Chang And Eng Bunker In Old Age

Public DomainChang and Eng Bunker in their later years. They lived until the age of 62.

A few hours later, Eng died too. Doctors at the time surmised that he’d died of shock, though some believe he may have died from blood loss as the circulatory system he shared with his brother failed.

Yet the story of Chang and Eng Bunker does have one final chapter.

An Eternity In Plaster

After their deaths, Chang and Eng Bunker’s bodies were dissected and photographed. Their remains were rushed off to the College of Physicians of Philadelphia, where their bodies were pulled apart and studied.

Examining the fleshy band that connected them, which had stretched to be over five inches long, doctors determined that separating the twins would have been fatal. They were connected at the liver, and would have certainly died if the band had been severed. (It’s believed that the modern medical technology of today could have potentially separated them.)

Plaster Death Cast

Mütter MuseumChang and Eng immortalized in a plaster death cast.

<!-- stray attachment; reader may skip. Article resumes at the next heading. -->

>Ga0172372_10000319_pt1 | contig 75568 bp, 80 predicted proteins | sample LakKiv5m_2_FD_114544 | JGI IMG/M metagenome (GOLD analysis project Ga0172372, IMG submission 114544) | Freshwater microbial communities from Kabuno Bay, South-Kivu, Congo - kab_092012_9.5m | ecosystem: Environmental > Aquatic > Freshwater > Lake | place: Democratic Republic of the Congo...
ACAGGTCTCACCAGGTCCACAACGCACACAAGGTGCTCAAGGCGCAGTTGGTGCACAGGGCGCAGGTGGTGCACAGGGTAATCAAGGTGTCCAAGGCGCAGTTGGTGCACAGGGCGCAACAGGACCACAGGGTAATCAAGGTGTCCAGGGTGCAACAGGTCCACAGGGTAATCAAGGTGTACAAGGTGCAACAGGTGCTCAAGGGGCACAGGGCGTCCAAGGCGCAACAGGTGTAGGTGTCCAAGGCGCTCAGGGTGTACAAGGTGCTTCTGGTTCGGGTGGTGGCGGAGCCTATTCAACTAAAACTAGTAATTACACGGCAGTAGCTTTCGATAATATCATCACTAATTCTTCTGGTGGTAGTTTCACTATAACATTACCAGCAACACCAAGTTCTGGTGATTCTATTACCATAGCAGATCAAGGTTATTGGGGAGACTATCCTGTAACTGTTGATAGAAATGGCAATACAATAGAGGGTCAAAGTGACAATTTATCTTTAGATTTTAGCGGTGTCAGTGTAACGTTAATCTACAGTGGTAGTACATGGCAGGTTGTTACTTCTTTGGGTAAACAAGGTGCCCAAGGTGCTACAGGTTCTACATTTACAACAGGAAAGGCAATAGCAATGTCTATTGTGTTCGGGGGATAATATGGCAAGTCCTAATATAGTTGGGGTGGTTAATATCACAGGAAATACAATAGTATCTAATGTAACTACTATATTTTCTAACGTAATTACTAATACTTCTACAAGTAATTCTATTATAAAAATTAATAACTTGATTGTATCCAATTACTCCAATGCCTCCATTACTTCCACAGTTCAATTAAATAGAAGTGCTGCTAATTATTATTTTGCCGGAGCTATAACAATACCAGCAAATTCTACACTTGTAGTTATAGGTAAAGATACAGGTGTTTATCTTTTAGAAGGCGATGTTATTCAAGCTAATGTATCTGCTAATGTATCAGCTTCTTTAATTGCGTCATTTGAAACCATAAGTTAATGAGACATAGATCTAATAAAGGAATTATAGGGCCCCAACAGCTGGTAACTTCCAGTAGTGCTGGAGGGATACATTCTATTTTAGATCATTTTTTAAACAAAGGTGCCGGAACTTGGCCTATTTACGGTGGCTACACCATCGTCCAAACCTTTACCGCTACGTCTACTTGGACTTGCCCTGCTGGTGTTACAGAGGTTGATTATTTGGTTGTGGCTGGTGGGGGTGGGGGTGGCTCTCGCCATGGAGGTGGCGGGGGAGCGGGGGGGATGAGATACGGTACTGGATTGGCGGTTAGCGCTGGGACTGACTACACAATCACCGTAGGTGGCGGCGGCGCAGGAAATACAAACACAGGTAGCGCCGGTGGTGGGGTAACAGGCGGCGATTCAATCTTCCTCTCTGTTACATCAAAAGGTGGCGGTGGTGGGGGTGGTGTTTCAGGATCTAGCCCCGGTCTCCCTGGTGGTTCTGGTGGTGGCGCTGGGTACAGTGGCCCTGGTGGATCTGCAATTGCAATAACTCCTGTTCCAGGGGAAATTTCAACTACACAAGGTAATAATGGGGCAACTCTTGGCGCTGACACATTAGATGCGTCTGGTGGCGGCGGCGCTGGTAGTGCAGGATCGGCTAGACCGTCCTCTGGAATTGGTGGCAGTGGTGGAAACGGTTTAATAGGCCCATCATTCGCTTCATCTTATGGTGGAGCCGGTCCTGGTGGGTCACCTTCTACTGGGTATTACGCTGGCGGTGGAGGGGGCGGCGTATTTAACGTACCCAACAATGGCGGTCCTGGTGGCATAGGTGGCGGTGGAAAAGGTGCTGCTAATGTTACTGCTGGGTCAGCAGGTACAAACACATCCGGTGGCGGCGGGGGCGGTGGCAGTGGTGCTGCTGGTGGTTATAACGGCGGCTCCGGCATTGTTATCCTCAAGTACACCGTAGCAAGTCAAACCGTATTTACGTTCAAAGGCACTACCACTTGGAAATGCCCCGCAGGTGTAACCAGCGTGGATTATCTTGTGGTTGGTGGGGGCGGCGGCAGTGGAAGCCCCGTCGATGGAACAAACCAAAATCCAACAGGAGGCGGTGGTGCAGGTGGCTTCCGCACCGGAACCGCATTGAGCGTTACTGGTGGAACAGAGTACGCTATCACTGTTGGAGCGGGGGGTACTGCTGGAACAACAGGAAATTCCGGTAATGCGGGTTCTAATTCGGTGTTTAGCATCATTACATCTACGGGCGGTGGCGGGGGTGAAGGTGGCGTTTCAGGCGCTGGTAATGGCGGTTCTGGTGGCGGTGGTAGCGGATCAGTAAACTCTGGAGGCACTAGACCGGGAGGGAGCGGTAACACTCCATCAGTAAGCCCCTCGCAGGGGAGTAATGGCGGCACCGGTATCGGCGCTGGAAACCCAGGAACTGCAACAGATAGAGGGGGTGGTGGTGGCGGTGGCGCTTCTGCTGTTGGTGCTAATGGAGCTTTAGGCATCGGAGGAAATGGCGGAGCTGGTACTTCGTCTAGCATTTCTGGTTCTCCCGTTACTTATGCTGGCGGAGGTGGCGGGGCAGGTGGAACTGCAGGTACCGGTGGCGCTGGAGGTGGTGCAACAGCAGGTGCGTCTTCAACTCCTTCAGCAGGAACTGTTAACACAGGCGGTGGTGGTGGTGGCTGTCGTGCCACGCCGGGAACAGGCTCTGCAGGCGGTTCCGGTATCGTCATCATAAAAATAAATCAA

In death, the Bunker twins left behind an incredible legacy. Side by side, the twins from Siam came to the U.S., won their freedom, and established normal lives. They became citizens, married, and had children.

They also inspired a story by Mark Twain, a novel by Darin Strauss, a play by Philip Kan Gotanda, and were featured in the movie The Greatest Showman. Plus, they inspired the (now largely defunct) term “Siamese twins.”

Today, they have more than 1,500 descendants, many of whom still meet up at family reunions. Some have gone on to accomplish incredible things — like the Pulitzer Prize-winning composer Caroline Shaw.

And Chang and Eng Bunker themselves are still together in a way, eternally linked in a death cast on display at the Mütter Museum.

Together was the only way they could ever be in their time.


After learning about the incredible lives of Chang and Eng Bunker, check out some of P.T. Barnum’s most famous oddities. Or, look through these stunning photos of vintage sideshow performers.

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All That's Interesting
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A New York-based publisher established in 2010, All That's Interesting brings together subject-level experts in history, true crime, and science to share stories that illuminate our world.
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Jaclyn Anglis
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Jaclyn is the senior managing editor at All That's Interesting. She holds a Master's degree in journalism from the City University of New York and a Bachelor's degree in English writing and history (double major) from DePauw University. She is interested in American history, true crime, modern history, pop culture, and science.